With the Baby Boomers hitting their stride, it’s time for them to also hit the gym. Sessions with a personal trainer can prevent common aging issues.
Meet Roger Pries- Early 30s, uber fit, with hairy legs, tatt-free arms, and an engaging manner. Roger is a personal trainer, and you might think cute young things would be lining up to book a session with this catch-of-the-week. You would be wrong. With a degree in kinesiology and a passion for getting clients past their perceived limitations, Roger is a late-boomers’ dream come true. His bookings are predominantly 50 plus, every one a fan of the knowledge their trainer brings to the process of getting fit when you are older than dirt.
Helping an Aging Population Make the Most of Exercise and Workouts
Walking at a nice clip, nearly four miles an hour, she was was moving the belt on the tread mill fast and efficiently. She greeted the young man in the gym’s uniform t-shirt with a friendly grin. “Hey, what do you think? I’m on my way to three miles.” He smiled back, but the full force of his grin was missing. “I’m wondering,” he looked from her hands on the catch bar, then back up to her face, “‘Why do you hold on?” Her mouth opened as she glanced down and saw the tight grip that had drawn his attention. “Uh, I don’t know. I just do. It’s a machine. I guess I’m afraid of falling.” “Yeah,” he nodded , “I get it. When you are ready, try going slower and not holding on. Moving your arms with your legs will give you a far better work out and aid your core balance.”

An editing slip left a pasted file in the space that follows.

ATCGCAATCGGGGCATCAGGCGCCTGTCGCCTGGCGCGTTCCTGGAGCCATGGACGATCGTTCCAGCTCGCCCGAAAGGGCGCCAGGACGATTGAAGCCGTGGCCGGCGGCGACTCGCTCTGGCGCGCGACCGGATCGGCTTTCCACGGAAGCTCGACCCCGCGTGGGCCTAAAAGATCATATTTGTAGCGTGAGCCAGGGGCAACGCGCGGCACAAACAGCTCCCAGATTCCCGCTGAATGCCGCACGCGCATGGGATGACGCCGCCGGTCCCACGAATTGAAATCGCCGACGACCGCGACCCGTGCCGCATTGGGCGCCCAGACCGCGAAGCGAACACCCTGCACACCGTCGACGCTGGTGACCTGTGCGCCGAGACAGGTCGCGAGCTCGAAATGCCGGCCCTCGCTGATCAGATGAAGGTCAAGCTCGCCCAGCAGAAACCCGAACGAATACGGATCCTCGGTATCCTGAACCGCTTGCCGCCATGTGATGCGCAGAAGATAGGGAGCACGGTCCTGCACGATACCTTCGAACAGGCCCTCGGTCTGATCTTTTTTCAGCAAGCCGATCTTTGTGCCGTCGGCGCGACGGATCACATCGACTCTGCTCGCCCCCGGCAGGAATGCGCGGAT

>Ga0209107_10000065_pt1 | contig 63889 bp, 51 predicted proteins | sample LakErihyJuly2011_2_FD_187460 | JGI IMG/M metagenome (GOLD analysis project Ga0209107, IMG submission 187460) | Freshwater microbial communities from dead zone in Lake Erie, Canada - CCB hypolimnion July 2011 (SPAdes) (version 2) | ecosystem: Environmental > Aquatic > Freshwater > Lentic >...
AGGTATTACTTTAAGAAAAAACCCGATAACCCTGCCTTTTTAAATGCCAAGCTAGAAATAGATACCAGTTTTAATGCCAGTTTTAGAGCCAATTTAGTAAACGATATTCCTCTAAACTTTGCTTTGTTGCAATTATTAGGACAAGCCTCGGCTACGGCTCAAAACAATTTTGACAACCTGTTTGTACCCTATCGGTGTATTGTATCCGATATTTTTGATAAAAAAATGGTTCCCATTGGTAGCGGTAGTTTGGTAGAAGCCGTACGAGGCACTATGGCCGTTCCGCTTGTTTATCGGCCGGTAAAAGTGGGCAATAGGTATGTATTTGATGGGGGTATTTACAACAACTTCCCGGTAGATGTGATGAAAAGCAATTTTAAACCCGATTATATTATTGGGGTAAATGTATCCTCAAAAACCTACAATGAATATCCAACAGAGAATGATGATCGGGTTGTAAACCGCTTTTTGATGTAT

That is one of the issues facing the middle-aged and the aging elderly, the accommodations they make during exercise or physical activity that actually throw the their body out of balance. And balance is one of the critical keys to a healthy, functioning frame. Strength is another. Both can be improved over time, often with the assistance of a personal trainer or other trained professional and a process called prehabilitation, providing necessary treatment before catastrophes occur or problems develop.
Baby Boomers and Seniors Court Debilitating Falls
Falls, that’s the name of the game in any orthopedic department that serves the middle aged and the elderly. One third of all persons over the age of 65 will have a fall this year, and far too many of the victims will be returnees to the ER, Ortho, and physical therapy departments. If only 10% of those incidents of “de-elevation” are serious, the numbers are still staggering (You should pardon the pun.). Just as every boomer is worried about his or her parents and their health and fitness, so too is every 40 year old beginning to scan the parental horizon for signs of weakness, unsteadiness, and dementia.
The research shows that the use of multiple medications, plus imperfect balance, gait, or muscle fitness, along with other factors, greatly increase the risks of falls. It becomes like one of those flow charts from hell: if the person has been hospitalized, take two steps back, if the person is on antiirhythmics take two more, if the residence has stairs with no railing or a shaky railing, a shower without a grab bar, and on and on until you have stepped so far back, you’re in kindergarten. But that would be too easy. Cons ider, too, that it is not the fall itself that is of primary concern, though certainly those are to be averted. It is the complications that arise from the fall and the difficulty of recovering fully after a fall that have gerontologists, therapists, and other health care professionals most anxious.